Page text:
Timely move to limit death penalty
Beijing finds itself caught in the middle of conflicting sentiment over the use of the death penalty. It has long been under pressure from human rights groups around the world to reduce the number of executions. But now that courts are handing down more suspended death sentences and other lesser penalties instead, the public is becoming frustrated when corrupt officials or notorious murderers are treated more leniently. So much so that there have been calls for capital punishment in high-profile cases recently. Observers attribute this to public anger over perceived injustice in the courts and the widening wealth gap. It is timely, therefore, that the Supreme People's Court has reaffirmed the new sentencing policy by instructing judges to limit the use of the death penalty and commute all capital punishment that does not warrant immediate execution to suspended death sentences.
China continues to execute more people than any other country, if not the rest of the world. That is unlikely to change while the death penalty is prescribed for more than 50 crimes, more than half of them non-violent, including forms of commercial fraud that have flourished in a market economy under socialism with Chinese characteristics, even if it is rarely invoked in these cases.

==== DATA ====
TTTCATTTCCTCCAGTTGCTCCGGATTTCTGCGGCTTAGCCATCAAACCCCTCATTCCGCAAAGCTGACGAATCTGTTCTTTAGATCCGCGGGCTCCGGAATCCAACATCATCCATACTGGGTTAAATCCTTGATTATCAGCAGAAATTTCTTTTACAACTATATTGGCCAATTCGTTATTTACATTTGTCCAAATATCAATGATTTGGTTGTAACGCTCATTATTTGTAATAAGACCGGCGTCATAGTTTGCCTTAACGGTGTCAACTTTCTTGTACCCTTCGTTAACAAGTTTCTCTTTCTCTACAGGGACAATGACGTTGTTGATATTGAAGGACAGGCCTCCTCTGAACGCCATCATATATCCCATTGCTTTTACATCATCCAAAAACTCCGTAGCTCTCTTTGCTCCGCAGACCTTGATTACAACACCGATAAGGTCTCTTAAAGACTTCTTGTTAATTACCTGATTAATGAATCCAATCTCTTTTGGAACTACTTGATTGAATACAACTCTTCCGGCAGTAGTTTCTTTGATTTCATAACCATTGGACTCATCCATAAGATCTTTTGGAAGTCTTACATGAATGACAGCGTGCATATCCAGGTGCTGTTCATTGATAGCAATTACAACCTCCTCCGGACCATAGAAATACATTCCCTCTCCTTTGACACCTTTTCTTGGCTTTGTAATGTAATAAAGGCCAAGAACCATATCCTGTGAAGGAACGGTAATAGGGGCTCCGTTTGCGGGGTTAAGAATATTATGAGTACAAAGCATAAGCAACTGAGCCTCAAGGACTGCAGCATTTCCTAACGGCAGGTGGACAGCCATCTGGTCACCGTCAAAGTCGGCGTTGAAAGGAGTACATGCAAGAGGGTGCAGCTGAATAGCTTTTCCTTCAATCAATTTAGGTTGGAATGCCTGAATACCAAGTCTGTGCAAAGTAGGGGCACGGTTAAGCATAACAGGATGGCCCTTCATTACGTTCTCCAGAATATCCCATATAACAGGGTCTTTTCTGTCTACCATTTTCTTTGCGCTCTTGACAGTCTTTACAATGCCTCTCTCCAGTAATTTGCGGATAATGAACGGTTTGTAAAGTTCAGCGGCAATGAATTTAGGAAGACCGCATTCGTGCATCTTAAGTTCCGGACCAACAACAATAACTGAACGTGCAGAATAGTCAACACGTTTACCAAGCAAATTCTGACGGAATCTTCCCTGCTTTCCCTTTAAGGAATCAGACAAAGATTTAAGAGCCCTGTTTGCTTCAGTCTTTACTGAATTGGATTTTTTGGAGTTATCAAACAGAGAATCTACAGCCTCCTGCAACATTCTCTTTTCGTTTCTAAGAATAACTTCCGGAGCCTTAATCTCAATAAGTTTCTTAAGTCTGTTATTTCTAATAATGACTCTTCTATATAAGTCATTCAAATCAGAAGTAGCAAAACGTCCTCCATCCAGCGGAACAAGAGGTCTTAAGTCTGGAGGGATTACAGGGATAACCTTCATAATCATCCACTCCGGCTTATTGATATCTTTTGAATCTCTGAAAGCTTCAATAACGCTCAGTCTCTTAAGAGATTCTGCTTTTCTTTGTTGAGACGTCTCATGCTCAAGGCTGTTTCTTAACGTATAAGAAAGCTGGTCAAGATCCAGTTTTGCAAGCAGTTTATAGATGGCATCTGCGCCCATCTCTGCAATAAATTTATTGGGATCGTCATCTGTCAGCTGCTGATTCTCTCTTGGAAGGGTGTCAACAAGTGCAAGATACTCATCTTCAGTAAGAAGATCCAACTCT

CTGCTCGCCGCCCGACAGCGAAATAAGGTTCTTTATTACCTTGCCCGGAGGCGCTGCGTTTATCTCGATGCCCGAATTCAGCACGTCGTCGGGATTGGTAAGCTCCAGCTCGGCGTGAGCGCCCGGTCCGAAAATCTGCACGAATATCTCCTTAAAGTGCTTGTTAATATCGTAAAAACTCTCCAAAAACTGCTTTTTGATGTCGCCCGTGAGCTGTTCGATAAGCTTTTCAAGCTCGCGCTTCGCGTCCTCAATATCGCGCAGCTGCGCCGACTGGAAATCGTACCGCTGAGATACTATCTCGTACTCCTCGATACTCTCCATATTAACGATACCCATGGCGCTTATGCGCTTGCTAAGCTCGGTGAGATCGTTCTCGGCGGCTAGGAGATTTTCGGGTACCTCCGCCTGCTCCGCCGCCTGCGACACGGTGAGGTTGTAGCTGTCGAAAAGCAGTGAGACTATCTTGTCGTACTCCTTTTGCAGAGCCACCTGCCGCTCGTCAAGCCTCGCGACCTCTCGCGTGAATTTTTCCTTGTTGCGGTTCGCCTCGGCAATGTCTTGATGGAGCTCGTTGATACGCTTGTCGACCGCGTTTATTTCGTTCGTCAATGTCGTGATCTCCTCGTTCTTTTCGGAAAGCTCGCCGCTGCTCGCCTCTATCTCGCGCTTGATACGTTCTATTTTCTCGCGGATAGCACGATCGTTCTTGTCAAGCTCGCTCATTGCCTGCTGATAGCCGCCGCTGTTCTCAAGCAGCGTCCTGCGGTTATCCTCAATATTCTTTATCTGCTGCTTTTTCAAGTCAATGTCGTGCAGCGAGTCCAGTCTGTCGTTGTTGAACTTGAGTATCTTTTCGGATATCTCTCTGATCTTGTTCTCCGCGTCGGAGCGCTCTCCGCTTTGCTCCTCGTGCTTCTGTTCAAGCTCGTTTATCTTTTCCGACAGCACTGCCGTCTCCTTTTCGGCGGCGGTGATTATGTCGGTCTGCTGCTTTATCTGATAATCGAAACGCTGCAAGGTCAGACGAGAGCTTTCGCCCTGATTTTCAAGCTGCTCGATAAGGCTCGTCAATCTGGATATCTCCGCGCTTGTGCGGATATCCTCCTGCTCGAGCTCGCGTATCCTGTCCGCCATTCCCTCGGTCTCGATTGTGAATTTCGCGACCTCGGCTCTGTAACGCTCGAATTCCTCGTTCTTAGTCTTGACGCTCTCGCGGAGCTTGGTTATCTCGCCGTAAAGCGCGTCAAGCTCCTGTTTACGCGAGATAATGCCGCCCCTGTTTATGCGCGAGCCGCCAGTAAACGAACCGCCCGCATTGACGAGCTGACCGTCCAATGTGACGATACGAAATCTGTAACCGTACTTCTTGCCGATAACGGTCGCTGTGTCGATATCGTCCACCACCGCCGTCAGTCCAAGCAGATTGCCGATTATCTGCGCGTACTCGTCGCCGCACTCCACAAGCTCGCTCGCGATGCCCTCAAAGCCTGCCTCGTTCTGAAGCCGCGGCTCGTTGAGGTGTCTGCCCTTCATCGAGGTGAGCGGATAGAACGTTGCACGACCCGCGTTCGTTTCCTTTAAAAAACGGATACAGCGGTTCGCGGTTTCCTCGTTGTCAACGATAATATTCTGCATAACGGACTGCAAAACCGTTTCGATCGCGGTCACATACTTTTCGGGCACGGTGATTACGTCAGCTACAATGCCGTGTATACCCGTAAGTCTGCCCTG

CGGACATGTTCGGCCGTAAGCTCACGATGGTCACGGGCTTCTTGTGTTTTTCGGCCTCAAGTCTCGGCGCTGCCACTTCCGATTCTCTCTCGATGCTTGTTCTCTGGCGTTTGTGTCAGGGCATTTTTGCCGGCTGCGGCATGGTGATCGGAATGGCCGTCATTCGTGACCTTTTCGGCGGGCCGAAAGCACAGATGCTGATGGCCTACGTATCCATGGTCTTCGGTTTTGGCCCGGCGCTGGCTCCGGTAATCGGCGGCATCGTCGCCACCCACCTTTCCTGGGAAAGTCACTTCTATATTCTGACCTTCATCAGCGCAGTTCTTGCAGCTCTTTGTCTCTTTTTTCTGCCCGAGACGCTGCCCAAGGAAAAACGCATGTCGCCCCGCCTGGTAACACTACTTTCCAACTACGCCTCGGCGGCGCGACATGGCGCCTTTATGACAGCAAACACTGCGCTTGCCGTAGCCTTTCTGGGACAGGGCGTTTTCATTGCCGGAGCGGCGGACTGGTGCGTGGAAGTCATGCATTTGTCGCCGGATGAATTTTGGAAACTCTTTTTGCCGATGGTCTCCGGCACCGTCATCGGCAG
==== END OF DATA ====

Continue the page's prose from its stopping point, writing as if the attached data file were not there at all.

But the latest development, which narrows the considerable room for discretion enjoyed by lower courts, points towards further reduced use of capital punishment. It follows the direction four years ago that the Supreme People's Court must review all death sentences. Beijing said last year this had led to a 15 per cent drop in executions. Commentary in Xinhua noted that limits on the use of the death penalty is an international trend and that more than 90 countries had scrapped it without suffering a soaring crime rate. That time is far off on the mainland, although the central government says it will eventually abolish the death sentence. Meanwhile, it is important that the authorities press on with reform of the legal system and that the courts become more open, independent and transparent.